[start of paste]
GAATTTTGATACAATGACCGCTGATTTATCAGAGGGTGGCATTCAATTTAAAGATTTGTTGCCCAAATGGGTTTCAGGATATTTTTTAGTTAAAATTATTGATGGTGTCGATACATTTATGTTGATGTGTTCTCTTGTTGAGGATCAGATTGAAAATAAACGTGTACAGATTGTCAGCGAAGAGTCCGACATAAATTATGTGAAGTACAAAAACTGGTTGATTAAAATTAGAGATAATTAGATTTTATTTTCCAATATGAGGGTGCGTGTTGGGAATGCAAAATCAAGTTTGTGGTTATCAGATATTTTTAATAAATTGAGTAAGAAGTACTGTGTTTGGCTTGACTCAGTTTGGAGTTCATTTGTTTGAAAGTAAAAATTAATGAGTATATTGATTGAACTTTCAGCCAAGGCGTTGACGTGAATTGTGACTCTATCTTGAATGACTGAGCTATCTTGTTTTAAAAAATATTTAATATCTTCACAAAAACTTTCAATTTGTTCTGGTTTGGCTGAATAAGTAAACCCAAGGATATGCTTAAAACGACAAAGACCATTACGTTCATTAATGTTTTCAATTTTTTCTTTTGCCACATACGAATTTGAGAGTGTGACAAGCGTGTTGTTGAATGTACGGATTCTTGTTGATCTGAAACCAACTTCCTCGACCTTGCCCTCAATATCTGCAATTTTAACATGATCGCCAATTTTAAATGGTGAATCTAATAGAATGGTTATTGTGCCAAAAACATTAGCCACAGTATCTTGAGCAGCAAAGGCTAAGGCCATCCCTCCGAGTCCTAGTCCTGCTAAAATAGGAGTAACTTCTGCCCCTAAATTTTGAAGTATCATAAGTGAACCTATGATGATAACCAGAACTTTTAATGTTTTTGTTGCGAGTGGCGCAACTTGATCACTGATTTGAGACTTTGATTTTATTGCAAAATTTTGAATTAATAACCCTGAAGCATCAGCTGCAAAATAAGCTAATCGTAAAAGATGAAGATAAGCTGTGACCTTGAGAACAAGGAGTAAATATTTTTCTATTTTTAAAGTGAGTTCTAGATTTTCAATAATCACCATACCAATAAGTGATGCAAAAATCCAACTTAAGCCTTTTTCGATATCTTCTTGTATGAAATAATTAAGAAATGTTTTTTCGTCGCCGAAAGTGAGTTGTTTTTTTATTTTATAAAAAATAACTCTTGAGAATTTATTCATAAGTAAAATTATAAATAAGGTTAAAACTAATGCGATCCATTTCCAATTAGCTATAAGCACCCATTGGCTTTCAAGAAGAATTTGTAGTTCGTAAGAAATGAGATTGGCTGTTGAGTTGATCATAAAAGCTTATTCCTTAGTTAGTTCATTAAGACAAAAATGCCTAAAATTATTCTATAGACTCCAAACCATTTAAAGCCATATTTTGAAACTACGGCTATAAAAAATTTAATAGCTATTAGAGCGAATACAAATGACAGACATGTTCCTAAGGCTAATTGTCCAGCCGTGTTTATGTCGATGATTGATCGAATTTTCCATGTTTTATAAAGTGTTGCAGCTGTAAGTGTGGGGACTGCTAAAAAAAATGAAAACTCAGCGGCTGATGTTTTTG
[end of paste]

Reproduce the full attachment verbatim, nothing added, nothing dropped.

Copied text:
GAATTTTGATACAATGACCGCTGATTTATCAGAGGGTGGCATTCAATTTAAAGATTTGTTGCCCAAATGGGTTTCAGGATATTTTTTAGTTAAAATTATTGATGGTGTCGATACATTTATGTTGATGTGTTCTCTTGTTGAGGATCAGATTGAAAATAAACGTGTACAGATTGTCAGCGAAGAGTCCGACATAAATTATGTGAAGTACAAAAACTGGTTGATTAAAATTAGAGATAATTAGATTTTATTTTCCAATATGAGGGTGCGTGTTGGGAATGCAAAATCAAGTTTGTGGTTATCAGATATTTTTAATAAATTGAGTAAGAAGTACTGTGTTTGGCTTGACTCAGTTTGGAGTTCATTTGTTTGAAAGTAAAAATTAATGAGTATATTGATTGAACTTTCAGCCAAGGCGTTGACGTGAATTGTGACTCTATCTTGAATGACTGAGCTATCTTGTTTTAAAAAATATTTAATATCTTCACAAAAACTTTCAATTTGTTCTGGTTTGGCTGAATAAGTAAACCCAAGGATATGCTTAAAACGACAAAGACCATTACGTTCATTAATGTTTTCAATTTTTTCTTTTGCCACATACGAATTTGAGAGTGTGACAAGCGTGTTGTTGAATGTACGGATTCTTGTTGATCTGAAACCAACTTCCTCGACCTTGCCCTCAATATCTGCAATTTTAACATGATCGCCAATTTTAAATGGTGAATCTAATAGAATGGTTATTGTGCCAAAAACATTAGCCACAGTATCTTGAGCAGCAAAGGCTAAGGCCATCCCTCCGAGTCCTAGTCCTGCTAAAATAGGAGTAACTTCTGCCCCTAAATTTTGAAGTATCATAAGTGAACCTATGATGATAACCAGAACTTTTAATGTTTTTGTTGCGAGTGGCGCAACTTGATCACTGATTTGAGACTTTGATTTTATTGCAAAATTTTGAATTAATAACCCTGAAGCATCAGCTGCAAAATAAGCTAATCGTAAAAGATGAAGATAAGCTGTGACCTTGAGAACAAGGAGTAAATATTTTTCTATTTTTAAAGTGAGTTCTAGATTTTCAATAATCACCATACCAATAAGTGATGCAAAAATCCAACTTAAGCCTTTTTCGATATCTTCTTGTATGAAATAATTAAGAAATGTTTTTTCGTCGCCGAAAGTGAGTTGTTTTTTTATTTTATAAAAAATAACTCTTGAGAATTTATTCATAAGTAAAATTATAAATAAGGTTAAAACTAATGCGATCCATTTCCAATTAGCTATAAGCACCCATTGGCTTTCAAGAAGAATTTGTAGTTCGTAAGAAATGAGATTGGCTGTTGAGTTGATCATAAAAGCTTATTCCTTAGTTAGTTCATTAAGACAAAAATGCCTAAAATTATTCTATAGACTCCAAACCATTTAAAGCCATATTTTGAAACTACGGCTATAAAAAATTTAATAGCTATTAGAGCGAATACAAATGACAGACATGTTCCTAAGGCTAATTGTCCAGCCGTGTTTATGTCGATGATTGATCGAATTTTCCATGTTTTATAAAGTGTTGCAGCTGTAAGTGTGGGGACTGCTAAAAAAAATGAAAACTCAGCGGCTGATGTTTTTG